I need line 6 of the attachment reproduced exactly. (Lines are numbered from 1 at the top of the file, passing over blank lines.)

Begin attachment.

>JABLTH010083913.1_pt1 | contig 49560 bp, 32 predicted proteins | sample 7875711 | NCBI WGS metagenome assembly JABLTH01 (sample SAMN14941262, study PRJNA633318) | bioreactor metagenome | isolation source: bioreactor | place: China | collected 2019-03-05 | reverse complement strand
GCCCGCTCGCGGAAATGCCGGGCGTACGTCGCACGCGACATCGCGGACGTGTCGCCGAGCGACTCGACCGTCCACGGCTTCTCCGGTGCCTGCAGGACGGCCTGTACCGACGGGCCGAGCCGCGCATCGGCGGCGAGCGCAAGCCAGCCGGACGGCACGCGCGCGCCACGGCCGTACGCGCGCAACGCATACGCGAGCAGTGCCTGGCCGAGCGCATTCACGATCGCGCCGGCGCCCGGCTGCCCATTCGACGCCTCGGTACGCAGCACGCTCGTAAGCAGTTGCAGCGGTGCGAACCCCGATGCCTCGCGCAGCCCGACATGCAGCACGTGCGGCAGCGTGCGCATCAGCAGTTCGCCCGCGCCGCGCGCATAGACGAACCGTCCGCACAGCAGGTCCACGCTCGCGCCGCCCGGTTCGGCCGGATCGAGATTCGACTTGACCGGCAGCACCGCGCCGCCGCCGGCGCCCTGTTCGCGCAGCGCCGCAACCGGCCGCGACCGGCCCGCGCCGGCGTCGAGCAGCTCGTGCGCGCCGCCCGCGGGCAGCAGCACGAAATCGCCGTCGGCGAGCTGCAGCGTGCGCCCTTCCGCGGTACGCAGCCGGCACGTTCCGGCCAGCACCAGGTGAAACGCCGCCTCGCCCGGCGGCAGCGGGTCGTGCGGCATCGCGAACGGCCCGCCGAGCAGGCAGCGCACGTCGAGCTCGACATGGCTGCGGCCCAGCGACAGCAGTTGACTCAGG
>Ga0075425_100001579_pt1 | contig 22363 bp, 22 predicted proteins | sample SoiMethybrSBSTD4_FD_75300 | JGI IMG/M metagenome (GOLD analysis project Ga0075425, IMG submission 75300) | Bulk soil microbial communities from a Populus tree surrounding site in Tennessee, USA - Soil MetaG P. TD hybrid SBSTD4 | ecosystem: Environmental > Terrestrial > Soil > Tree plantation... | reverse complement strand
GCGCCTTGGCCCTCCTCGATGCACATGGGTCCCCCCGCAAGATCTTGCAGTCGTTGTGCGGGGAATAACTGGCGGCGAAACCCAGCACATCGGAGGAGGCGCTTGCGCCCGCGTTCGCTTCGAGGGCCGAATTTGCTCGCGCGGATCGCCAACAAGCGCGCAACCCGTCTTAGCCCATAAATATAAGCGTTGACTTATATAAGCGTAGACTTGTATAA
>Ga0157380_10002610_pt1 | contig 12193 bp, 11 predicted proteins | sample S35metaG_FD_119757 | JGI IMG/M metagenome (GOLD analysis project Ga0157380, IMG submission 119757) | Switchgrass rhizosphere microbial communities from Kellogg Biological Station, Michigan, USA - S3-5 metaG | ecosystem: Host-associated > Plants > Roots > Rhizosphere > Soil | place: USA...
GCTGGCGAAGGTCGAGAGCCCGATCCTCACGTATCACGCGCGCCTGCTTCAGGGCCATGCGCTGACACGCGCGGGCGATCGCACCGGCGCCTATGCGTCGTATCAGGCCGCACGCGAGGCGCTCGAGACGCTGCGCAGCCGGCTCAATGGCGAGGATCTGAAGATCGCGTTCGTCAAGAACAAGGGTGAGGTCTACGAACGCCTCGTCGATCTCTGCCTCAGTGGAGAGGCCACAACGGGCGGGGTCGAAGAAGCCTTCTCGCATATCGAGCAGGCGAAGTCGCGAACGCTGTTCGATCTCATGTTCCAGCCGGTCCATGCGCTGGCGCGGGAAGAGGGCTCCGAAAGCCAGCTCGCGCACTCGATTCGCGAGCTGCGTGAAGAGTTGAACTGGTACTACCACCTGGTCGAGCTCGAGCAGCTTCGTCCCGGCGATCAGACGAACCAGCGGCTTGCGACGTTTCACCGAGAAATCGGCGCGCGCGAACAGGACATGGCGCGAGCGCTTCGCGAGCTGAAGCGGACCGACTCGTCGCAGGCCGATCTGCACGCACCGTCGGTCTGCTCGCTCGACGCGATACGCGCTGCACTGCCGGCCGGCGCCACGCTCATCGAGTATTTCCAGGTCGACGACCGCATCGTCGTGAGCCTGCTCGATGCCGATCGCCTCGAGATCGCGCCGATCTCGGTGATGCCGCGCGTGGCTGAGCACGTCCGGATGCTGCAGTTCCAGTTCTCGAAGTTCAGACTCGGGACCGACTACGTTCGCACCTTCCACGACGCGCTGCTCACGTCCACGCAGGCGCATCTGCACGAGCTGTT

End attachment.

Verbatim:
GCTGGCGAAGGTCGAGAGCCCGATCCTCACGTATCACGCGCGCCTGCTTCAGGGCCATGCGCTGACACGCGCGGGCGATCGCACCGGCGCCTATGCGTCGTATCAGGCCGCACGCGAGGCGCTCGAGACGCTGCGCAGCCGGCTCAATGGCGAGGATCTGAAGATCGCGTTCGTCAAGAACAAGGGTGAGGTCTACGAACGCCTCGTCGATCTCTGCCTCAGTGGAGAGGCCACAACGGGCGGGGTCGAAGAAGCCTTCTCGCATATCGAGCAGGCGAAGTCGCGAACGCTGTTCGATCTCATGTTCCAGCCGGTCCATGCGCTGGCGCGGGAAGAGGGCTCCGAAAGCCAGCTCGCGCACTCGATTCGCGAGCTGCGTGAAGAGTTGAACTGGTACTACCACCTGGTCGAGCTCGAGCAGCTTCGTCCCGGCGATCAGACGAACCAGCGGCTTGCGACGTTTCACCGAGAAATCGGCGCGCGCGAACAGGACATGGCGCGAGCGCTTCGCGAGCTGAAGCGGACCGACTCGTCGCAGGCCGATCTGCACGCACCGTCGGTCTGCTCGCTCGACGCGATACGCGCTGCACTGCCGGCCGGCGCCACGCTCATCGAGTATTTCCAGGTCGACGACCGCATCGTCGTGAGCCTGCTCGATGCCGATCGCCTCGAGATCGCGCCGATCTCGGTGATGCCGCGCGTGGCTGAGCACGTCCGGATGCTGCAGTTCCAGTTCTCGAAGTTCAGACTCGGGACCGACTACGTTCGCACCTTCCACGACGCGCTGCTCACGTCCACGCAGGCGCATCTGCACGAGCTGTT